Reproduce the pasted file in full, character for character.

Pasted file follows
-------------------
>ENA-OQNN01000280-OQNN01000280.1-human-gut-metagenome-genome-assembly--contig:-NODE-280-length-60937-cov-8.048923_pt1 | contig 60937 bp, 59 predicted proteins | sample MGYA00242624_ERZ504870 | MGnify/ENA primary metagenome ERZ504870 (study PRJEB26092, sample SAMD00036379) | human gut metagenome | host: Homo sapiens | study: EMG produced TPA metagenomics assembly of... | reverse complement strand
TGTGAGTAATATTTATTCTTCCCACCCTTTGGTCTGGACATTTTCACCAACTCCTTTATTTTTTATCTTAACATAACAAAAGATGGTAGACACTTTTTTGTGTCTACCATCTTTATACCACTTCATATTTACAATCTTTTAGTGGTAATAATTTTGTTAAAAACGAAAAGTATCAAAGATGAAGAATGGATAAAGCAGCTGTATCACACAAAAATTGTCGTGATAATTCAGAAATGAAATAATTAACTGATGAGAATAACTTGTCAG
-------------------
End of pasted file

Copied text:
>ENA-OQNN01000280-OQNN01000280.1-human-gut-metagenome-genome-assembly--contig:-NODE-280-length-60937-cov-8.048923_pt1 | contig 60937 bp, 59 predicted proteins | sample MGYA00242624_ERZ504870 | MGnify/ENA primary metagenome ERZ504870 (study PRJEB26092, sample SAMD00036379) | human gut metagenome | host: Homo sapiens | study: EMG produced TPA metagenomics assembly of... | reverse complement strand
TGTGAGTAATATTTATTCTTCCCACCCTTTGGTCTGGACATTTTCACCAACTCCTTTATTTTTTATCTTAACATAACAAAAGATGGTAGACACTTTTTTGTGTCTACCATCTTTATACCACTTCATATTTACAATCTTTTAGTGGTAATAATTTTGTTAAAAACGAAAAGTATCAAAGATGAAGAATGGATAAAGCAGCTGTATCACACAAAAATTGTCGTGATAATTCAGAAATGAAATAATTAACTGATGAGAATAACTTGTCAG